What happens when you combine mobile wallets with the emerging hype about beacons? You get a winning combination for retailers that boosts shopper loyalty and in-store spending.

Beacons are hockey-puck- to quarter-sized devices that can inexpensively be placed around a store and transmit a short-range Bluetooth signal to communicate with shoppers’ smartphones. Mobile wallets are digital payment systems in smartphones used to make in-store purchases without using a credit card.

When a shopper enters a store, a beacon near the entrance communicates with a mobile wallet on the shopper’s phone and helps the shopper remember there is a redeemable coupon in his mobile wallet. The shopper might be spurred to make a purchase, rather than just wander the store without buying anything.

Once near a cash register, another beacon makes contact with the shopper’s mobile wallet and alerts the shopper that he has loyalty points that can be used toward his purchase. The shopper might pile more products into his shopping cart, thinking he can afford more goods by using the points he otherwise would have forgotten he even had.

These examples are not some far-off futuristic science fiction.

Beauty giant Sephora, for instance, has been piloting beacons in combination with mobile wallets.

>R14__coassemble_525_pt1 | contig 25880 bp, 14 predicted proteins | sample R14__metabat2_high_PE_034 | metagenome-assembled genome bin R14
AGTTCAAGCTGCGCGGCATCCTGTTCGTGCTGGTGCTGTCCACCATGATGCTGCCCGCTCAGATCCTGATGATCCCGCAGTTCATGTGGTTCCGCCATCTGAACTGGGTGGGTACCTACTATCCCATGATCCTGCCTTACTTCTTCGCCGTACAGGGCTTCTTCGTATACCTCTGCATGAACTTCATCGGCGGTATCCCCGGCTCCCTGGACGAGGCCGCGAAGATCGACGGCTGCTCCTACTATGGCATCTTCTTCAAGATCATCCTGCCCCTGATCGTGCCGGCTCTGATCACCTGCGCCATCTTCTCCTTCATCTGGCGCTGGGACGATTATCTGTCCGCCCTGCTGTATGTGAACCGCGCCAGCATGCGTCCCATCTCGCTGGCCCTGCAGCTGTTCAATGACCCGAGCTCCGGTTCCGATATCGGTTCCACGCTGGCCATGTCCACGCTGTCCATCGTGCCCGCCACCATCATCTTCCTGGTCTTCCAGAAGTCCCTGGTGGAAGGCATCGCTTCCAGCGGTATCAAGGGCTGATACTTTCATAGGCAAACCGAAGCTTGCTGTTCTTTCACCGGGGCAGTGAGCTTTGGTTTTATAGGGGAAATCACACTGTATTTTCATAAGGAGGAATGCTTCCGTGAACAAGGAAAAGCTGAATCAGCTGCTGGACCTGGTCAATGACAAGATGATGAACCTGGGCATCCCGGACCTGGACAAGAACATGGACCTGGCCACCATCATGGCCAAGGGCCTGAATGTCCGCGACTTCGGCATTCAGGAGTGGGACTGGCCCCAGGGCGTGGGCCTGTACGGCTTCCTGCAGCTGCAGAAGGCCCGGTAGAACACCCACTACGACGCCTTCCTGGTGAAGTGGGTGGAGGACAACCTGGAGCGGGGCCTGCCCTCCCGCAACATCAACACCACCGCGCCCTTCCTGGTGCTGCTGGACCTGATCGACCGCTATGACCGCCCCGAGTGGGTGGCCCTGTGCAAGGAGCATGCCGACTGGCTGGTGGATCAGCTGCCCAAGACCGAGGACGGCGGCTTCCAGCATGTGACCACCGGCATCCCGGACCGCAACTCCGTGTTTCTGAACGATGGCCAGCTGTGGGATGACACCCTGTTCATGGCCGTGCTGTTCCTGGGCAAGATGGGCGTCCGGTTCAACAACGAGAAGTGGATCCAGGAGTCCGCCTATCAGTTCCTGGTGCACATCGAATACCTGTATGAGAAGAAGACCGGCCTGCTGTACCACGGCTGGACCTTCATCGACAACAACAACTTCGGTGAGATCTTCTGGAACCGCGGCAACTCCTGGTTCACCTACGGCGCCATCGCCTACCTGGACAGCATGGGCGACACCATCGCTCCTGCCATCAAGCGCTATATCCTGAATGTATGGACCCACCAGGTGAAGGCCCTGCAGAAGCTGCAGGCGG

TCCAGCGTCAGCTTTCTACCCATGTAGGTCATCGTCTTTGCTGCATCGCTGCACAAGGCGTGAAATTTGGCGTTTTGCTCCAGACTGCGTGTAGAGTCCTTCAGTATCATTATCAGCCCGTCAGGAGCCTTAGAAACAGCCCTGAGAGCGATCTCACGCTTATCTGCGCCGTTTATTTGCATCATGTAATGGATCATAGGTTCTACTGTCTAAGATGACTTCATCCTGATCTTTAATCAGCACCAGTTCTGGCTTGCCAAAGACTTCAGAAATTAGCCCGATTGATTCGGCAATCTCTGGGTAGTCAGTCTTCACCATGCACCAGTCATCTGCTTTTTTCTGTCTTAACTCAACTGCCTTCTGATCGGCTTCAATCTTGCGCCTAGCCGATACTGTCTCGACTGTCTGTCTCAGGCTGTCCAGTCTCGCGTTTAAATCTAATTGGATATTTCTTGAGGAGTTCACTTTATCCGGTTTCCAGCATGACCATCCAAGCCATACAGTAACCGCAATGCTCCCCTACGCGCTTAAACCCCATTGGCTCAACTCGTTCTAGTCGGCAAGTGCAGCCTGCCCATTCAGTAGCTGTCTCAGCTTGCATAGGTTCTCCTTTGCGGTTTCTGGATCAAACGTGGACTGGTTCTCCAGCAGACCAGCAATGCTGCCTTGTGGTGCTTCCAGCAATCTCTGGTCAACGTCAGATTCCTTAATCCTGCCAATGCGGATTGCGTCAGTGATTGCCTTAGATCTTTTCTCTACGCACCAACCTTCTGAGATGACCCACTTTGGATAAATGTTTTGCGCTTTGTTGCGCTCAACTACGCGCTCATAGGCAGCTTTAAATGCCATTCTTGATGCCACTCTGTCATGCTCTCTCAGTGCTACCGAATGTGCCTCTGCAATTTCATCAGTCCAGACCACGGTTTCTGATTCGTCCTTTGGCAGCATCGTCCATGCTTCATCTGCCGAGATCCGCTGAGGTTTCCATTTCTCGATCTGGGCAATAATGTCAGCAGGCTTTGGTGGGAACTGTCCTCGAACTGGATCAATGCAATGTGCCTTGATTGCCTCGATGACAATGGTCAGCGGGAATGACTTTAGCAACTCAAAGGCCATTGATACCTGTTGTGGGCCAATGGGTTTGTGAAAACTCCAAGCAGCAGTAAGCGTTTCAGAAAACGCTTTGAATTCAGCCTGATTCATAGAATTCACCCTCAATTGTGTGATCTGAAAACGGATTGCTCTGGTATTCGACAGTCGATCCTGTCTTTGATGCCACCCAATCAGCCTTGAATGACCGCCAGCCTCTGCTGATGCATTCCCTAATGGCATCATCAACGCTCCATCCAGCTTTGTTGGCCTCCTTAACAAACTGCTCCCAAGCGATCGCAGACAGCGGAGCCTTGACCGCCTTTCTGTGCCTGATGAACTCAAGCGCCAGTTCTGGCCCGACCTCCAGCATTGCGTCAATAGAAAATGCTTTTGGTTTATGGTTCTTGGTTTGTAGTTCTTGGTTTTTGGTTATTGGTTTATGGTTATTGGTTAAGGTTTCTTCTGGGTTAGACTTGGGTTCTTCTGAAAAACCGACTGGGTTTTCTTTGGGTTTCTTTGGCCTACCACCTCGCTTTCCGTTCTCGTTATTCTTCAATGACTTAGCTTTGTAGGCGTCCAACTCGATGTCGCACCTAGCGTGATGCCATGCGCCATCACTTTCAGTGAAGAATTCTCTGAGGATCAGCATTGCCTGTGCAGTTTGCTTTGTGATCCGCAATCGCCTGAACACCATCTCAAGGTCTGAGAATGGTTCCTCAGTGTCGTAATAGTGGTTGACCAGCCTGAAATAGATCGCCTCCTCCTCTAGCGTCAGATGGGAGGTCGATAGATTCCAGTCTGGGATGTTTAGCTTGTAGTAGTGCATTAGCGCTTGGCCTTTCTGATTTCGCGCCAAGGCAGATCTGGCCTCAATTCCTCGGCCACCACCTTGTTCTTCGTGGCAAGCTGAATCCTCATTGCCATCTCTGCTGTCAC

Leveraging their Beauty Insider program–which uses the cleverly edgy notion of urging women to become “addicted to beauty”–in-store beacons alert shoppers about basket products in their mobile wallets. Beacons also alert the shopper to get a mini-makeover near the store’s Beauty Studio and can remind the shopper to use her Beauty Insider card to get points which ultimately increases customer loyalty.

The beacons and mobile wallets combination is a powerful one, but there are some drawbacks and limitations that retailers need to know.

First, beacons normally require shoppers to have Bluetooth turned-on, enable location services on a relevant app, and explicitly opt-in to receiving beacon alerts. The gauntlet of getting shoppers to take all of those steps can be daunting. 

Furthermore, some shoppers are already getting deluged with beacon alerts and nearing a saturation rage of turning off their beacon access. Even Target announced it will limit its alerts to just two per shopper, per store visit.

Lastly, shoppers must have a mobile wallet on their smartphones, and enable them for access to beacons. Given that there are a variety of different beacons, even if the shopper has a mobile wallet, the byzantine industry norms and arrangements today can get in the way of the beacons and particular mobile wallets working well together.

In spite of these drawbacks, the potential pay-off of the beacon and mobile wallet wallop is great enough that retailers should look closely at adopting these technologies. Retailers that don’t prepare for such synergies will find themselves falling behind competitors, and savvy shoppers will go to stores that are the most tech-versed for a modern day shopping experience.

Lance B. Eliot is vice president of information technology for Interactions.